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Denver shootings suspect wrote books previewing attacks

Dec 30, 2021, 5:29 AM
Police officers walk through the Belmar shopping center where the suspect in a shooting spree that ...
Police officers walk through the Belmar shopping center where the suspect in a shooting spree that killed four people was shot and killed on December 27, 2021 in Lakewood, Colorado. The shootings started around 5pm in Denver and continued at more than six separate locations across the metro area. One police officer was shot while exchanging gunfire with the suspect at one of the scenes and was taken to the hospital for surgery. (Photo by Michael Ciaglo/Getty Images)
(Photo by Michael Ciaglo/Getty Images)

DENVER (AP) — A man accused of killing five people in a rampage in Denver is believed to have written fictional books self-published online that named some of his real-life victims and described similar attacks.

The writings are part of the investigation into what led Lyndon James McLeod to carry out the shootings, which took place in less than an hour Monday at several locations around the metro area, Denver police spokesman Doug Schepman said Wednesday.

McLeod, 47, knew most of the people he shot through business or personal relationships, police have said. Four of those shot were attacked at tattoo shops. In addition to those killed, two other people were wounded, including a police officer who shot and killed McLeod after being hit.

In the first novel, written under a pen name of Roman McClay, a character named Lyndon stalks a poker party held by a character named “Michael Swinyard” and gains access to a building near Cheesman Park by posing as a police officer. He then fatally shoots everyone at the party and robs them before fleeing with his dog in a van.

In Monday’s attack, Michael Swinyard, 67, was fatally shot at a home near Denver’s Cheesman Park, police said.

In his second novel, which also features a character named Lyndon, McClay names Alicia Cardenas as a victim. The book also mentions the tattoo shop she owned, Sol Tribe.

Alicia Cardenas, a 44-year-old tattoo artist, was among his first victims in Monday’s rampage. She was killed at her tattoo shop, along with another woman, Alyssa Gunn, 35. A man who was also wounded there is expected to survive, police said. He was identified by friends and customers as Gunn’s husband, James Maldonado, a piercer there.

That shop is less than a mile (1.6 kilometers) from a tattoo shop that McLeod was listed as the lease holder for between 2014 and 2016. Cardenas later took it over before moving the shop to its current spot, city records show.

McLeod was not licensed to work as a tattoo artist or operate a tattoo business himself in Denver according to city records, a spokesperson for Denver’s licensing agency, Eric Escudero, said Wednesday.

Cardenas, whose daughter is 12 years old, described herself as a “proud Indigenous artist” who also painted murals.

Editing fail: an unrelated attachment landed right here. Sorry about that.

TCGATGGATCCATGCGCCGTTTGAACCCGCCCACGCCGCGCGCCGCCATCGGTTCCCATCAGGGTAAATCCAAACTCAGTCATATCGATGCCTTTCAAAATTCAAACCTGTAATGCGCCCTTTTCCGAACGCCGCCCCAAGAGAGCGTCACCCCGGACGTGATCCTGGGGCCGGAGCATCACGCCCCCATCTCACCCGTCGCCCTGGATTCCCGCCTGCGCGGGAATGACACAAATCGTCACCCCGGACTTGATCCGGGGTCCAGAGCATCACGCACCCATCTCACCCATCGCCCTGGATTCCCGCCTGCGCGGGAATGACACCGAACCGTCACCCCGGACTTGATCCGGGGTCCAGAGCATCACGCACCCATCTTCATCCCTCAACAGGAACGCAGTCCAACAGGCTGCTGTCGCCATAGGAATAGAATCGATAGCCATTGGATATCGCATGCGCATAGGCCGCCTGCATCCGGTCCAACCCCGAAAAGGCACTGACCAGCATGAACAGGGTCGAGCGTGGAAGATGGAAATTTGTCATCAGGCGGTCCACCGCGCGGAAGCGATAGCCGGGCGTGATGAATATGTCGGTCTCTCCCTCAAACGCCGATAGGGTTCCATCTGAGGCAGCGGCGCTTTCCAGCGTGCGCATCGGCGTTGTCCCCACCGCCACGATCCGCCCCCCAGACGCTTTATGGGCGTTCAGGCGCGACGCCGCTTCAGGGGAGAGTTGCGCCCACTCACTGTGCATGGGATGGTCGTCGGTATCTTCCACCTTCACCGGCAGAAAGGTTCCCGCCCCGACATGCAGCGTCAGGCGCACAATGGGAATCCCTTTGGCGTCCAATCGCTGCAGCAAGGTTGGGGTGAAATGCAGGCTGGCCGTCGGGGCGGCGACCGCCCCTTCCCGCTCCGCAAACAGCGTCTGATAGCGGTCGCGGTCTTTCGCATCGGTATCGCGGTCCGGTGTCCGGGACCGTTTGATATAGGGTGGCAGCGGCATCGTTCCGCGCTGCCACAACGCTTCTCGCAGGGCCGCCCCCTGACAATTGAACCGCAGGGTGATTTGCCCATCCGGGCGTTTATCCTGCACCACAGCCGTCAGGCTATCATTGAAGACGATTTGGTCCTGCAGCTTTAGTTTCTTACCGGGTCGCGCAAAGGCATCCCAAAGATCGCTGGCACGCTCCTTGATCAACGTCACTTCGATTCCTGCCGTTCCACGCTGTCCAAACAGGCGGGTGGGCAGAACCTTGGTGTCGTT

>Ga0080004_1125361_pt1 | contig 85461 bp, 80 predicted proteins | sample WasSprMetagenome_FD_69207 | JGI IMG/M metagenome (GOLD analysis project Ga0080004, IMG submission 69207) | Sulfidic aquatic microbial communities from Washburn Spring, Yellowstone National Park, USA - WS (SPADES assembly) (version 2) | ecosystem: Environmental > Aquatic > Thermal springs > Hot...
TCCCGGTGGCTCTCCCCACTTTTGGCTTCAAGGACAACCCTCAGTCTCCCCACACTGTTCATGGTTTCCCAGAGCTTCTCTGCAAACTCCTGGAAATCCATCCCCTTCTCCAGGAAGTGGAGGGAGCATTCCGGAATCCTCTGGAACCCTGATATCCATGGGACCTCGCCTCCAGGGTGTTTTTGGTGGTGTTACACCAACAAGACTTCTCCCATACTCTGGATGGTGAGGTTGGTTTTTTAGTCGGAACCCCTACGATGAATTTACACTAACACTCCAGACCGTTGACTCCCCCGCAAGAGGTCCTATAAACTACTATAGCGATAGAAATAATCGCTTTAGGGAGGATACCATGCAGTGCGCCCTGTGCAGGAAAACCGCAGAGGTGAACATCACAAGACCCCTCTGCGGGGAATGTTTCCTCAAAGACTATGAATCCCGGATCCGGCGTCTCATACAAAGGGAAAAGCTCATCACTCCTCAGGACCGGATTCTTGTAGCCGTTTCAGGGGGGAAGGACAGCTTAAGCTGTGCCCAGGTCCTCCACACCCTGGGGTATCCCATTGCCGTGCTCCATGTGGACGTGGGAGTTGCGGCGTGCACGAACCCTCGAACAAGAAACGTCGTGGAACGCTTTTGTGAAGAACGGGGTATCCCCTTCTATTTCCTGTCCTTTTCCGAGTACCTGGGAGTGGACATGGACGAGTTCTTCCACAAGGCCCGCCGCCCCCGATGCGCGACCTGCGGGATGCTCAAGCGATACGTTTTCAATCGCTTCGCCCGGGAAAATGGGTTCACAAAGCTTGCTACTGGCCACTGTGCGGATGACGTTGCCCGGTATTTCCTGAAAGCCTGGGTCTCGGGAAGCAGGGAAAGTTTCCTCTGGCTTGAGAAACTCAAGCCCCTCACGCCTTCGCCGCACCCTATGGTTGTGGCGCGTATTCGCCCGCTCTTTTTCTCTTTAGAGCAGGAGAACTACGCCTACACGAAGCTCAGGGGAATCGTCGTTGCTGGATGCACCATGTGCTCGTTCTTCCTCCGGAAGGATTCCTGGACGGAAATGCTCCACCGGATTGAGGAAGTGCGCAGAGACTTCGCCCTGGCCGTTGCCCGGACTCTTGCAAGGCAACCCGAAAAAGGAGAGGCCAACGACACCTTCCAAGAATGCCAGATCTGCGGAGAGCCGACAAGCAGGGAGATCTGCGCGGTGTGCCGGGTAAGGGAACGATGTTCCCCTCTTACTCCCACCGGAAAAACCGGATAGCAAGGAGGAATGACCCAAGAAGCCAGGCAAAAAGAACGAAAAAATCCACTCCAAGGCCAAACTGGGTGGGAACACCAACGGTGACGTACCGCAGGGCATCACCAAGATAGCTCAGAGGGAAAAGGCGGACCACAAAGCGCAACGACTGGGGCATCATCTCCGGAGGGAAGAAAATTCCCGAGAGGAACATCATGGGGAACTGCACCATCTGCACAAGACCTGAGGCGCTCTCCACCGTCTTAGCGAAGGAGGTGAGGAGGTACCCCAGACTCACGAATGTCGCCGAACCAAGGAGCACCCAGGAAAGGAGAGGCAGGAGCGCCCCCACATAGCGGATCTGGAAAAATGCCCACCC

Denver Police Chief Paul Pazen said during a news conference Tuesday that McLeod was on the radar of law enforcement and had been investigated in both 2020 and 2021. He declined to say what McLeod was investigated for but said charges were not filed against him.

Matt Clark, commander of the Denver Police Department’s Major Crimes Division, said McLeod knew most of the people he targeted but not the last person he shot — a clerk in a hotel in Lakewood’s Belmar shopping area. However, McLeod had had some dealings with the hotel, Clark said.

The hotel clerk, 28-year-old Sarah Steck, died of her injuries Tuesday.

Steck graduated this year from Metropolitan State University with a bachelor’s degree of fine art in communication design. She was known among her co-workers at the hotel for her infectious laugh and love of kittens, art and music, The Denver Post reported.

Soon after the shooting at Cardenas’ shop, McLeod forced his way into a residence that is also home to a business. City records show it is licensed as a tattoo shop. He pursued the occupants through the building and fired shots, but no one was injured, Clark said. Then he shot and killed Swinyard near Cheesman Park, Clark said.

Later, Denver police chased the vehicle believed to have been involved in the shootings, and an officer exchanged gunfire with McLeod, Clark said. McLeod was able to get away, fleeing into Lakewood, after gunfire disabled the officer’s cruiser, he said.

Just before 6 p.m., the Lakewood Police Department received a report of shots fired at the Lucky 13 tattoo shop. Danny Scofield, 38, was killed there, Lakewood police spokesperson John Romero said.

Scofield was a father of three, according to a site raising money for his family.

When officers spotted the car suspected of being involved in the shooting at the Belmar shopping area — where shops line sidewalks in a modern version of a downtown — McLeod opened fire and officers shot back, Romero said. He ran away and allegedly threatened some people in a restaurant with a gun before going to the Hyatt House hotel, where he spoke briefly with Steck, before shooting her, he said.

About a minute later, Lakewood police officer Ashley Ferris saw McLeod and ordered him to drop his weapon. She was shot in the abdomen but fired back and killed the gunman.

Ferris underwent surgery Monday night and is expected to make a full recovery.

“I can’t overemphasize enough the heroic actions of our Lakewood police agent,” Romero said during a news conference Tuesday. “In the face of being shot, in the face of danger, she was able to not only save others from this terrible tragedy but also neutralize the threat.”

___

Associated Press writer Mead Gruver contributed to this report.

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Denver shootings suspect wrote books previewing attacks